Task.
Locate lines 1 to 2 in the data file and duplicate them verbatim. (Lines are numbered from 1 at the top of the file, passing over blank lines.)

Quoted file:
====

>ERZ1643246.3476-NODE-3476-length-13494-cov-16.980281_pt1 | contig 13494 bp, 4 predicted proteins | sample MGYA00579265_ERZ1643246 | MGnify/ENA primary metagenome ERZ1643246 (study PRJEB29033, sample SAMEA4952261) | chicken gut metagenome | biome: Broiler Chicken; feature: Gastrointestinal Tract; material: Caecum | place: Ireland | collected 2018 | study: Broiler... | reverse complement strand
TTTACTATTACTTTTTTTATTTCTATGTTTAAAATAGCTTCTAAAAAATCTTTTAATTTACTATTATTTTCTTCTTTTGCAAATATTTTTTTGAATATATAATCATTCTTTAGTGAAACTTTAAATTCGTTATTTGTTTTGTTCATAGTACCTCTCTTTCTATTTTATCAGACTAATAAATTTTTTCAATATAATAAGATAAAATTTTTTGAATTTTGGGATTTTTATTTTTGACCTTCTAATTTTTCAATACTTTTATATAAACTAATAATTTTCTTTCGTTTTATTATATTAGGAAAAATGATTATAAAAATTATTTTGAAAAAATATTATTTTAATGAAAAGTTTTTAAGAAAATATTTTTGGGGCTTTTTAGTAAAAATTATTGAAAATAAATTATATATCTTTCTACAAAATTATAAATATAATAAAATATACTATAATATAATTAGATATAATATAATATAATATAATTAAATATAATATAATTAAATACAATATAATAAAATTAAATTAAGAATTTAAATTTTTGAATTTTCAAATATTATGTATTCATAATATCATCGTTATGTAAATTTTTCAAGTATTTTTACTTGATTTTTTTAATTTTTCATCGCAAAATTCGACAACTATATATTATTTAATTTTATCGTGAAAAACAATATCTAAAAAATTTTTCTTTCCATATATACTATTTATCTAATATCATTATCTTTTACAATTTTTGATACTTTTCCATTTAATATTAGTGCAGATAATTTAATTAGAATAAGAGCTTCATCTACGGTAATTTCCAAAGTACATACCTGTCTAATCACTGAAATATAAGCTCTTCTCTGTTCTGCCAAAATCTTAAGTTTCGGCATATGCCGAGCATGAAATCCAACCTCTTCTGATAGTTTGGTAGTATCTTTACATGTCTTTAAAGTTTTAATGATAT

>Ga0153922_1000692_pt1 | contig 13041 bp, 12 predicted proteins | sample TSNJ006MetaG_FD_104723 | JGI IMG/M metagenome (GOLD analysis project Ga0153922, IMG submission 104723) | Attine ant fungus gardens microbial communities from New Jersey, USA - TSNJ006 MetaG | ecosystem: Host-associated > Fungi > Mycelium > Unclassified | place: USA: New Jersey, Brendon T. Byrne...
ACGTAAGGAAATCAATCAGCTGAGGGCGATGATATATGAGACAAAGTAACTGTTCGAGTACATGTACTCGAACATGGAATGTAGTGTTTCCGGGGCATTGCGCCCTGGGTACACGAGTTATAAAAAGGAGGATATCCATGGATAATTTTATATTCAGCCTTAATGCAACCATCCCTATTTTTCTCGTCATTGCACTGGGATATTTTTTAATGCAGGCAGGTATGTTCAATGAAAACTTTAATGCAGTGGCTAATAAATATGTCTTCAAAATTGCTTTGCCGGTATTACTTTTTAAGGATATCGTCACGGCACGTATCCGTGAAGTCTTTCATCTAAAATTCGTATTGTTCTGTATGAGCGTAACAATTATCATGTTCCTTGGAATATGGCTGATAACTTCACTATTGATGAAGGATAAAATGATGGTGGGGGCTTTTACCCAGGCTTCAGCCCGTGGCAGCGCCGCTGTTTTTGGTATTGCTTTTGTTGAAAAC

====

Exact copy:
>ERZ1643246.3476-NODE-3476-length-13494-cov-16.980281_pt1 | contig 13494 bp, 4 predicted proteins | sample MGYA00579265_ERZ1643246 | MGnify/ENA primary metagenome ERZ1643246 (study PRJEB29033, sample SAMEA4952261) | chicken gut metagenome | biome: Broiler Chicken; feature: Gastrointestinal Tract; material: Caecum | place: Ireland | collected 2018 | study: Broiler... | reverse complement strand
TTTACTATTACTTTTTTTATTTCTATGTTTAAAATAGCTTCTAAAAAATCTTTTAATTTACTATTATTTTCTTCTTTTGCAAATATTTTTTTGAATATATAATCATTCTTTAGTGAAACTTTAAATTCGTTATTTGTTTTGTTCATAGTACCTCTCTTTCTATTTTATCAGACTAATAAATTTTTTCAATATAATAAGATAAAATTTTTTGAATTTTGGGATTTTTATTTTTGACCTTCTAATTTTTCAATACTTTTATATAAACTAATAATTTTCTTTCGTTTTATTATATTAGGAAAAATGATTATAAAAATTATTTTGAAAAAATATTATTTTAATGAAAAGTTTTTAAGAAAATATTTTTGGGGCTTTTTAGTAAAAATTATTGAAAATAAATTATATATCTTTCTACAAAATTATAAATATAATAAAATATACTATAATATAATTAGATATAATATAATATAATATAATTAAATATAATATAATTAAATACAATATAATAAAATTAAATTAAGAATTTAAATTTTTGAATTTTCAAATATTATGTATTCATAATATCATCGTTATGTAAATTTTTCAAGTATTTTTACTTGATTTTTTTAATTTTTCATCGCAAAATTCGACAACTATATATTATTTAATTTTATCGTGAAAAACAATATCTAAAAAATTTTTCTTTCCATATATACTATTTATCTAATATCATTATCTTTTACAATTTTTGATACTTTTCCATTTAATATTAGTGCAGATAATTTAATTAGAATAAGAGCTTCATCTACGGTAATTTCCAAAGTACATACCTGTCTAATCACTGAAATATAAGCTCTTCTCTGTTCTGCCAAAATCTTAAGTTTCGGCATATGCCGAGCATGAAATCCAACCTCTTCTGATAGTTTGGTAGTATCTTTACATGTCTTTAAAGTTTTAATGATAT